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CARICOM Says Europe’s Blacklisting Of Some Member States Is An “Infringement Of Sovereign Rights”

The CARICOM Secretariat head office building in Georgetown, Guyana. Photo credit: CARICOM.

CARICOM Says Europe’s Blacklisting Of Some Member States Is An “Infringement Of Sovereign Rights”

GEORGETOWN, Guyana, March 28, 2019 (CMC) – The Caribbean Community (CARICOM) has hit out at the European Union (EU) for blacklisting some member states, within the regional body.

In a statement, yesterday, the Guyana-based CARICOM Secretariat said, the revised list, issued earlier this month, is a “renewed attack on our Member States’ economic prospects, and constitutes an infringement of our sovereign right of self-determination, in the best interests of the CARICOM people”.

According to the EU, the countries, purportedly not adhering to good governance, include Barbados, Belize, Dominica, Trinidad and Tobago and Bermuda. 

The EU also placed seven other CARICOM member states on a monitoring list, as the governments committed to undertake reforms by December 2019.

These countries are: Antigua and Barbuda, The Bahamas, St. Kitts and Nevis, Saint Lucia, Anguilla, the British Virgin Islands and the Cayman Islands.

“The narrative, provided by the EU Council, to support the inclusion of the blacklisted States, is grossly misleading, and misrepresents the response, in good faith, of our Members since the initial listing, in December 2017,” said CARICOM. 

“Moreover, we are concerned that the EU’s ‘tax good governance strategy’ is beginning to border on anti-competitive behavior, targeted at the decimation of the international business/financial services sector in the Caribbean.”

The Caribbean Community says that the labelling as “non-cooperative tax jurisdictions” has wreaked irreparable reputational damage on our small, highly-vulnerable Member States. 

According to CARICOM, member states have acted in good faith to “mitigate this egregious action, by the European Union, while upholding the shared-values and principles underlying the United Nations Addis Ababa Action Agenda”.

“These principles emphasize, inter alia, shared responsibility, mutual accountability, fairness, solidarity, and different and evolving capacities, in respect to the mobilization of resources to achieve the 2030 Agenda for Sustainable Development.”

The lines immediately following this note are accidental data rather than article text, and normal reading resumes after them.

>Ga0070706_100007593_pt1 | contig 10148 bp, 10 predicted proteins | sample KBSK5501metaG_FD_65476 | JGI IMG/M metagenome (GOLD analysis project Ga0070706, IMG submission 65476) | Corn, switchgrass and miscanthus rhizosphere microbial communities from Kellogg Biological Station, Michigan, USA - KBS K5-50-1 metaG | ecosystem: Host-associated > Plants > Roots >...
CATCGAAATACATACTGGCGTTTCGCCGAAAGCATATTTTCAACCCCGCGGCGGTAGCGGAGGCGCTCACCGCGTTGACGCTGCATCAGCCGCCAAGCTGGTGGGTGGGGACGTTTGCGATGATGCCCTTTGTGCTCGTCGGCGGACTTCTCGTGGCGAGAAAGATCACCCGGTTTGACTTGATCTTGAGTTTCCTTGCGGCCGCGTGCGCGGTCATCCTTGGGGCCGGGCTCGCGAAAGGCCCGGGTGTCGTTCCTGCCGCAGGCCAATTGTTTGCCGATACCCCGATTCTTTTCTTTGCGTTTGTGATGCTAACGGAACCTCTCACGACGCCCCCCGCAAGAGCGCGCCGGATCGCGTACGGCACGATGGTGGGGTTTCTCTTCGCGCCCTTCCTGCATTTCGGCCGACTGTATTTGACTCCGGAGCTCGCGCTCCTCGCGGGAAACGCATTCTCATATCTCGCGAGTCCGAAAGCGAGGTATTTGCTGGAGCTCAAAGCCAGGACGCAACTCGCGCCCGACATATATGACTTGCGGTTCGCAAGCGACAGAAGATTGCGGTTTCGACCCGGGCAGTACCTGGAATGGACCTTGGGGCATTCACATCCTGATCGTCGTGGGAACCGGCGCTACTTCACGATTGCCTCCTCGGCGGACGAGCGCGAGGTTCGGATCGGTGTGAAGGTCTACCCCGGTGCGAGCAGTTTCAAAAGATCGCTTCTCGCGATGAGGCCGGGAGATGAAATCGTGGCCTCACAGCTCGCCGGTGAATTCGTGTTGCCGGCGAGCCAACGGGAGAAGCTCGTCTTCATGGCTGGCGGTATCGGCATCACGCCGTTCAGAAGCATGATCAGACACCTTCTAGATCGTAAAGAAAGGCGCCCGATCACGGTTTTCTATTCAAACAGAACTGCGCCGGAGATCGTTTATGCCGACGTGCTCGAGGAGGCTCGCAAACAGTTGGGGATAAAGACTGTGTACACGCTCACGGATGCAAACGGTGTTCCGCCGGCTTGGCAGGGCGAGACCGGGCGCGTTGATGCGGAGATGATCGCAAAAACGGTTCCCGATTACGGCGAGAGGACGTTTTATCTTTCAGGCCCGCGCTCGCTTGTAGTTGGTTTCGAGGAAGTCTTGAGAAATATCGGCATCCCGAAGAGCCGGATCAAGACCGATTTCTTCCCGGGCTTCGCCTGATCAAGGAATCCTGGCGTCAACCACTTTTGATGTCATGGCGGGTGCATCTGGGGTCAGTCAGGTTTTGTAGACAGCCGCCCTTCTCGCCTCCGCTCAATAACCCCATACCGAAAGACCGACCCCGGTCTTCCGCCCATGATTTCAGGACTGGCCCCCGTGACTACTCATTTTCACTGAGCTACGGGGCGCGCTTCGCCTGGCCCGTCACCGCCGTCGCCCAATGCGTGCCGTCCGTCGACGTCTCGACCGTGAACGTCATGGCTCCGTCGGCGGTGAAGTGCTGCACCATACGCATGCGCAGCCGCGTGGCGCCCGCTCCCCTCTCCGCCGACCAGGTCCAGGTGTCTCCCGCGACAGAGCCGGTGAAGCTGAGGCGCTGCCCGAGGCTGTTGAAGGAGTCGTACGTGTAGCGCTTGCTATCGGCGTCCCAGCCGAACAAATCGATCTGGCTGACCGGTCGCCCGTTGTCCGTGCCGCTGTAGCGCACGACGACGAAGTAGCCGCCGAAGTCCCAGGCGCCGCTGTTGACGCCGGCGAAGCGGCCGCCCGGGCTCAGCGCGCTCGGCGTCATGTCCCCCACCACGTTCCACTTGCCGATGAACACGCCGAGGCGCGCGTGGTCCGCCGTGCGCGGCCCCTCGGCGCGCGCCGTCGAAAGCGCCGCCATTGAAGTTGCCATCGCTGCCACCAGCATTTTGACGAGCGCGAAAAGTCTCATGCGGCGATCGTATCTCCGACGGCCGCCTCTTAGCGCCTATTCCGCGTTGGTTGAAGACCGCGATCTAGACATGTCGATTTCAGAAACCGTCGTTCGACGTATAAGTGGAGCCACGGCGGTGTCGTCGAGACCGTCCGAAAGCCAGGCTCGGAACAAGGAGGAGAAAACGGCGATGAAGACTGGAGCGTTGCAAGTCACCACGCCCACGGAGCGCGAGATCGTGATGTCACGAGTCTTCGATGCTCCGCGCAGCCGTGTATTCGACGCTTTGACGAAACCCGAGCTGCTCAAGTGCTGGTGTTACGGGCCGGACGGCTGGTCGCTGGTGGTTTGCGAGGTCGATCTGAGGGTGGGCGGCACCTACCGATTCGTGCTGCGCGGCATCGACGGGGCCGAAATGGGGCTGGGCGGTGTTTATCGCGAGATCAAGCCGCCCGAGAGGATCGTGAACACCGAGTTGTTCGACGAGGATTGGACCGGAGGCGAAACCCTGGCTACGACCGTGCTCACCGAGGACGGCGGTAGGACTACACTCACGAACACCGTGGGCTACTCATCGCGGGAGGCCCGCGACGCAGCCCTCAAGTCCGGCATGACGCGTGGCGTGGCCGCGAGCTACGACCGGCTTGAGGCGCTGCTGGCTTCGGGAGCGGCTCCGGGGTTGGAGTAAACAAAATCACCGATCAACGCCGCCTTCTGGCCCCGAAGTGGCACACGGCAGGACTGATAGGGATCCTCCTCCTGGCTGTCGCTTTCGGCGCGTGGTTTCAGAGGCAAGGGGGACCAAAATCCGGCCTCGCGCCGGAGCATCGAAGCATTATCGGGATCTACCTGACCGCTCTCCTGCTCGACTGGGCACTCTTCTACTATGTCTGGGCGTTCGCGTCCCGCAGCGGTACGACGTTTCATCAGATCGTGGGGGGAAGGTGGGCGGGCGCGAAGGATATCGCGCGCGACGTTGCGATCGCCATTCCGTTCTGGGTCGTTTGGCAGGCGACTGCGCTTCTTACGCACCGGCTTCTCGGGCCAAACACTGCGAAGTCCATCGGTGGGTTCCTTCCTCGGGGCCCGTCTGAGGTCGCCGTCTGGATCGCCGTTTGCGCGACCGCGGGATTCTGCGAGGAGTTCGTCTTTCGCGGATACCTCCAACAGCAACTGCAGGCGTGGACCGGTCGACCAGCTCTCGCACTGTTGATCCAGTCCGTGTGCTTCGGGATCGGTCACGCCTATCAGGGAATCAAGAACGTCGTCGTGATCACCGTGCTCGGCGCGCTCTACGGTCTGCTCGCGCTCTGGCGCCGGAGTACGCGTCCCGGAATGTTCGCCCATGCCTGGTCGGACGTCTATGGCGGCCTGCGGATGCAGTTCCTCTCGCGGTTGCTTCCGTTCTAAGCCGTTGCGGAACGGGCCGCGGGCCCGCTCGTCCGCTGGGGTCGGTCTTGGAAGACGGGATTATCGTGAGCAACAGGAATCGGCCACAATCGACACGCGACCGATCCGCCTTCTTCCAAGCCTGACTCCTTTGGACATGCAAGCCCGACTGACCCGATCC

The Secretariat notes that the process of engagement, which has unfolded, between CARICOM Member States and the European Union, specifically from the latter part of 2017 until the present, “has regrettably, been devoid of the shared-values that have informed our relationship, over the years prior. There is a clear regression to the days of metropolitan-imposed policies on the governed”.

CARICOM says that the Economic and Financial Affairs (ECOFIN) Council’s allegation of ‘harmful tax regimes’ not only lacked any supporting empirical evidence, but the process has been non-consultative, inflexible and insensitive to our circumstances, as small, highly-vulnerable States, seeking to build both economic and climate resilience. 

“Moreover, the EU has selectively relied on the Organisation for Economic Co-operation and Development (OECD) tax governance process to pursue the blacklisting of jurisdictions, like Dominica and Trinidad and Tobago, while ignoring the conclusions of the OECD FHTP, in respect to the tax regimes in Barbados and Belize,” the CARICOM statement noted.

“It is becoming apparent, that the actions of the ECOFIN Council are designed to destroy the financial sector in our Member States, even as we seek to build resilience in all our economic sectors, in order to mitigate our inherent vulnerabilities. The Caribbean Community deplores this injurious development and will continue to resist this retrograde approach, by the EU.”

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